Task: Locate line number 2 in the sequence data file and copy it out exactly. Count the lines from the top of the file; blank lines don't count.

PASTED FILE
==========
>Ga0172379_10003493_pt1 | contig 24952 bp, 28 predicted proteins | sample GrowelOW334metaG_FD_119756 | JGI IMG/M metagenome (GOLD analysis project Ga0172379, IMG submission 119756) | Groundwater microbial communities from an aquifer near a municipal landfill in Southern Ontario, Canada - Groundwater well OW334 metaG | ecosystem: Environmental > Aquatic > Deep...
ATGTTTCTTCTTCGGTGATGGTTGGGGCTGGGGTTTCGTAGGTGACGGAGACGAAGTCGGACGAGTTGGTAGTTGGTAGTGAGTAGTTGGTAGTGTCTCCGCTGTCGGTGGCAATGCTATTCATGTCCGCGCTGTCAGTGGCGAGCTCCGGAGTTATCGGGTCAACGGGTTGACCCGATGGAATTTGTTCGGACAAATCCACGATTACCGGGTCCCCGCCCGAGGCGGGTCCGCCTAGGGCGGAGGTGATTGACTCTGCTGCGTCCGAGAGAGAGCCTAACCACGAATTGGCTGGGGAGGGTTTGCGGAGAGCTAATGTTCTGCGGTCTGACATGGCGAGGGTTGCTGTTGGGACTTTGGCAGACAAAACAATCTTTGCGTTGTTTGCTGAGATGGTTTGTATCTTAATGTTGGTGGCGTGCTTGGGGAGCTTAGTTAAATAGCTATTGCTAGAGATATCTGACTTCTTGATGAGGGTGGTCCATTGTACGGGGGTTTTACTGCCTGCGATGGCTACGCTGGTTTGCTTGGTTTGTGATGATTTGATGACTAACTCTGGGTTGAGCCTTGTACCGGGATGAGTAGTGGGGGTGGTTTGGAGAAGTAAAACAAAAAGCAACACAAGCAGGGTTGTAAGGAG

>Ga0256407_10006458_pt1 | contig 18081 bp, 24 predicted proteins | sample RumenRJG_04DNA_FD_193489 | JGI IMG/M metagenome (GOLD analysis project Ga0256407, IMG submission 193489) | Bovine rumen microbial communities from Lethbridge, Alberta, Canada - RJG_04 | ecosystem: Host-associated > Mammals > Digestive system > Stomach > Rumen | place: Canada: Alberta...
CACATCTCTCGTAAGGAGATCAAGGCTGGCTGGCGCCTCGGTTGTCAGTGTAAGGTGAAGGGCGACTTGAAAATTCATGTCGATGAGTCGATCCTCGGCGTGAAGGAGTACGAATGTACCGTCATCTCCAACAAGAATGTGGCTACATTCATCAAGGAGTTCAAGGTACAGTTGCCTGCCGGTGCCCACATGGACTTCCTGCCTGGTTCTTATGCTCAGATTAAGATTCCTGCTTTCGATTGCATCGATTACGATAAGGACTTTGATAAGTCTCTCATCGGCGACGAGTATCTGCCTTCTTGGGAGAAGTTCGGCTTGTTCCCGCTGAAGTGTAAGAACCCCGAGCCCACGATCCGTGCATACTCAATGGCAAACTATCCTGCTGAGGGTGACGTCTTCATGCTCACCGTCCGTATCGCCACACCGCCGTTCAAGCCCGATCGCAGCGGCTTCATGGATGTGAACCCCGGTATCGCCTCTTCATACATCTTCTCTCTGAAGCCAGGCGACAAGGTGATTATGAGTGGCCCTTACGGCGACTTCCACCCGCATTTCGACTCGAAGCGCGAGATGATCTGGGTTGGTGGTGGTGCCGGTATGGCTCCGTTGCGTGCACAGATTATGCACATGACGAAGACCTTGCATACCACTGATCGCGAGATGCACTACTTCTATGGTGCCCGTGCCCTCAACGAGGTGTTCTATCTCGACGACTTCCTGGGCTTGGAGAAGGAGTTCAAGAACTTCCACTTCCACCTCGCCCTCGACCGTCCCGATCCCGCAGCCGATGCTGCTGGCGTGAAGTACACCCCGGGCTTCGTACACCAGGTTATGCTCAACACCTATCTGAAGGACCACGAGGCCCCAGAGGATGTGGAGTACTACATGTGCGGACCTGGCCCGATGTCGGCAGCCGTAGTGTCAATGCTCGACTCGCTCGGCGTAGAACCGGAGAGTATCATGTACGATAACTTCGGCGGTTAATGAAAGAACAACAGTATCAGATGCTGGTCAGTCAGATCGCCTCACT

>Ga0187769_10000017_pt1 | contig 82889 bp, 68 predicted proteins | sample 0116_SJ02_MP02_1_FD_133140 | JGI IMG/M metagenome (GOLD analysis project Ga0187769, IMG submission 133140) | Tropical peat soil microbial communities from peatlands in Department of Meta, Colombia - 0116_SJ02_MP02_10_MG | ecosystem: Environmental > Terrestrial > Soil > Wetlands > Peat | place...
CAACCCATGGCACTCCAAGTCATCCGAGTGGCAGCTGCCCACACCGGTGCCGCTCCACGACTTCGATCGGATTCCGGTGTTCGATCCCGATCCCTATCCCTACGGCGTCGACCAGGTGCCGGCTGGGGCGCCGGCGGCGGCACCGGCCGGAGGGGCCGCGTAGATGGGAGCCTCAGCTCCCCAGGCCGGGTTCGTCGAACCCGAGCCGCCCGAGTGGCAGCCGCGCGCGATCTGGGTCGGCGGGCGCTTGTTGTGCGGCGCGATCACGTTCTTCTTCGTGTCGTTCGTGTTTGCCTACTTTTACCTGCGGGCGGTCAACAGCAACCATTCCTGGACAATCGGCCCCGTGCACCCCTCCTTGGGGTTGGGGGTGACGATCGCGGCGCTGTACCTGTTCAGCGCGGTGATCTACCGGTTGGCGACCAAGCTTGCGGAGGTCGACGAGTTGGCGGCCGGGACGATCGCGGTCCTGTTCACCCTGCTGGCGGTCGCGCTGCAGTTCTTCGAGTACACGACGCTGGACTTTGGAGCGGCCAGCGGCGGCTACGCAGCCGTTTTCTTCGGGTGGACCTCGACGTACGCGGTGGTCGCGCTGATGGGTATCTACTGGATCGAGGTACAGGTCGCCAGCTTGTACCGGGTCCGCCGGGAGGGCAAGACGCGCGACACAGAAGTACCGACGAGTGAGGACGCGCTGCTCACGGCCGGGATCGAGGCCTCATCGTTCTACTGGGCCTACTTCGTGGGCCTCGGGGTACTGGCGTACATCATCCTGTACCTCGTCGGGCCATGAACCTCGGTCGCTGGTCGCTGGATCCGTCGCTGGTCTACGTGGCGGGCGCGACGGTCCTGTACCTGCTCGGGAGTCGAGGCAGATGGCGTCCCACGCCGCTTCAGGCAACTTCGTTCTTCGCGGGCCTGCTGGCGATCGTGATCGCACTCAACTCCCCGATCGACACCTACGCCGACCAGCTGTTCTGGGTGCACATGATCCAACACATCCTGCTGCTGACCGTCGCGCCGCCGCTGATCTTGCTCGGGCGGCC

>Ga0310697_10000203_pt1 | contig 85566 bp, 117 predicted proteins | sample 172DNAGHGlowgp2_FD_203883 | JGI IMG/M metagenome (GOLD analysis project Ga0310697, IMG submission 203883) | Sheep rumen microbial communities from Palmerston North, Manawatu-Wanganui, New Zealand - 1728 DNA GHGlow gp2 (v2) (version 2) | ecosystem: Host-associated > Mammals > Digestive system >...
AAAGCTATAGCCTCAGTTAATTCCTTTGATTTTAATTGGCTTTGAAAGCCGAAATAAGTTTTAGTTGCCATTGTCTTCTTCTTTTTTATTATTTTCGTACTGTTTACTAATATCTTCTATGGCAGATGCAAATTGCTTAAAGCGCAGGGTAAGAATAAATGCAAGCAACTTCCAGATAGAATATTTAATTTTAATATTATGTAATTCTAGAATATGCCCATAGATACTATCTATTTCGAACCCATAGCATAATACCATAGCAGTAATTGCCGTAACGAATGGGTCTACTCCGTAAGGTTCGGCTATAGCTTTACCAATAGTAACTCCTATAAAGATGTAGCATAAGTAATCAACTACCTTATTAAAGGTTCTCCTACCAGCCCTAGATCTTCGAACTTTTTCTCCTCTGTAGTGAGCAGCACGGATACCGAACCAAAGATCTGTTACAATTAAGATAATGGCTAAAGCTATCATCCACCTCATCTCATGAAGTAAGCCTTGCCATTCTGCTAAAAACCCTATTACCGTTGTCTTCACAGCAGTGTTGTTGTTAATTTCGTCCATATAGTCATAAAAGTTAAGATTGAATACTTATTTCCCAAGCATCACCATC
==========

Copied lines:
ATGTTTCTTCTTCGGTGATGGTTGGGGCTGGGGTTTCGTAGGTGACGGAGACGAAGTCGGACGAGTTGGTAGTTGGTAGTGAGTAGTTGGTAGTGTCTCCGCTGTCGGTGGCAATGCTATTCATGTCCGCGCTGTCAGTGGCGAGCTCCGGAGTTATCGGGTCAACGGGTTGACCCGATGGAATTTGTTCGGACAAATCCACGATTACCGGGTCCCCGCCCGAGGCGGGTCCGCCTAGGGCGGAGGTGATTGACTCTGCTGCGTCCGAGAGAGAGCCTAACCACGAATTGGCTGGGGAGGGTTTGCGGAGAGCTAATGTTCTGCGGTCTGACATGGCGAGGGTTGCTGTTGGGACTTTGGCAGACAAAACAATCTTTGCGTTGTTTGCTGAGATGGTTTGTATCTTAATGTTGGTGGCGTGCTTGGGGAGCTTAGTTAAATAGCTATTGCTAGAGATATCTGACTTCTTGATGAGGGTGGTCCATTGTACGGGGGTTTTACTGCCTGCGATGGCTACGCTGGTTTGCTTGGTTTGTGATGATTTGATGACTAACTCTGGGTTGAGCCTTGTACCGGGATGAGTAGTGGGGGTGGTTTGGAGAAGTAAAACAAAAAGCAACACAAGCAGGGTTGTAAGGAG